Staff Sgt. Brandon Liptrot, 1st Aircraft Maintenance Squadron crew chief, Langley Air Force Base, Virginia, sweeps debris off an aircraft at Tyndall Air Force Base, Florida, Oct. 18. Approximately 40 crew chiefs and avionics specialists traveled to the base to assist with getting the F-22s flight operational after Hurricane Michael. (Staff Sgt. Matthew Lotz/Air Force)
Air Force Secretary Heather Wilson said in a tweet Wednesday that the Raptors arrived at nearby Eglin Air Force Base to begin F-22 schoolhouse operations. Wilson included a short video of the advanced fighter jets taxiing along the runway at Eglin.
Wilson earlier this month outlined a plan to return some airmen and duties to Tyndall, and temporarily relocate others. The 43rd and 2nd Fighter squadrons’ F-22 fighter training units are temporarily moving to Eglin, as is the 372nd Training Squadron, Detachment 4.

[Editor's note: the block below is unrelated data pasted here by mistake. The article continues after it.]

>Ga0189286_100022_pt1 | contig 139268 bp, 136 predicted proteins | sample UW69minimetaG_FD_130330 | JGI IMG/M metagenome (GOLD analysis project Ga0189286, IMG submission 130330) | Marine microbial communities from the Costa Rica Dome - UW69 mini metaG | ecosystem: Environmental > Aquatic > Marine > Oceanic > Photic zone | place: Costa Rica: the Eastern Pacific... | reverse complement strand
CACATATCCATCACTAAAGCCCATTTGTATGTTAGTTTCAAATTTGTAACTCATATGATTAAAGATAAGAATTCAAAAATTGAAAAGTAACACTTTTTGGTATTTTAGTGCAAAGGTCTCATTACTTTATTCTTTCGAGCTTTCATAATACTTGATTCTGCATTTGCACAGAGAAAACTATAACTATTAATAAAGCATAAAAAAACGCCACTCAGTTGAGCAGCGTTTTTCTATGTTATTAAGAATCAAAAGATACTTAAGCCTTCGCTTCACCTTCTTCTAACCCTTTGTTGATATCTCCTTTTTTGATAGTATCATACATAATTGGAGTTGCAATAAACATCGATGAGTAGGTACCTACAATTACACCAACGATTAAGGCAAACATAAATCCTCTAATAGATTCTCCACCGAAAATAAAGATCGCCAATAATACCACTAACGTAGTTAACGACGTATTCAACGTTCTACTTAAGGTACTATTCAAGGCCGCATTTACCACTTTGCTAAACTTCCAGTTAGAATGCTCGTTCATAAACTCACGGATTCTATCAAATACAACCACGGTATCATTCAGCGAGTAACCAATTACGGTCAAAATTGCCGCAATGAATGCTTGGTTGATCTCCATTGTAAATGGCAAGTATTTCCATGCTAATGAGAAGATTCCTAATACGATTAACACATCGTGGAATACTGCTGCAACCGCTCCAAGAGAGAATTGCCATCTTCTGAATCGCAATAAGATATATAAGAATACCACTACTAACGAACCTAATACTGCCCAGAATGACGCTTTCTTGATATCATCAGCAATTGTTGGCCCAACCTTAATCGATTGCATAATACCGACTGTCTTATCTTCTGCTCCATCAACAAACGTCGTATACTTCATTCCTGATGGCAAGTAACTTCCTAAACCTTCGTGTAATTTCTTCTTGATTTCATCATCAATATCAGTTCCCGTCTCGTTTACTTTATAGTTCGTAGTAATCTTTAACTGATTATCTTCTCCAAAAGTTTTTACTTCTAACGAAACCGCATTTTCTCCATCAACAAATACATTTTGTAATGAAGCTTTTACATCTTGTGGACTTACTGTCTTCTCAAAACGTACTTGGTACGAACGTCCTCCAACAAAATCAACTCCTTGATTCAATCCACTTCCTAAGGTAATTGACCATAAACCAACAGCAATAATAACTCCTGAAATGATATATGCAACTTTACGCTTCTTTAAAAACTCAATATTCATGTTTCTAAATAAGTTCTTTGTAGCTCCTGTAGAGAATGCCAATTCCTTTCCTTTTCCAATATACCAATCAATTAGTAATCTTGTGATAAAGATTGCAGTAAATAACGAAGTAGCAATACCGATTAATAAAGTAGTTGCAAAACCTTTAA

But other F-22s and airmen, with the 95th Fighter Squadron, are not coming back to Florida for now — and it’s unclear when, or if, that might change.
Tyndall commander Col. Brian Laidlaw, head of the 325th Fighter Wing, also said in a Monday letter to airmen that base residents must take their property out of lots and storage areas, within 45 days so Tyndall can move forward with its recovery plan.
Personal property does not have to be moved out of base housing, Laidlaw said.
“We know that the hurricane has moved and destroyed many items, and we will do our best to ensure you are able to find and retrieve any personal property,” Laidlaw said. “We are asking that those who have personal property on base (not to include personal property located in base housing) to retrieve it within the next 45 days.”
Airmen who need to retrieve their property should contact the Tyndall Visitor Control Center to make sure they can get on base, Laidlaw said.
Tyndall also announced in a Nov. 14 release that Boeing delivered a QF-16 unmanned aerial target aircraft to the 82nd Aerial Target Squadron at Tyndall.
“The arrival of this QF-16 brings us one step closer to resuming operations,” Col. Steven Boatright, commander of the 53rd Weapons Evaluation Group, said in the release. “It is vital to the warfighter that we resume operations when it is deemed safe to do so.”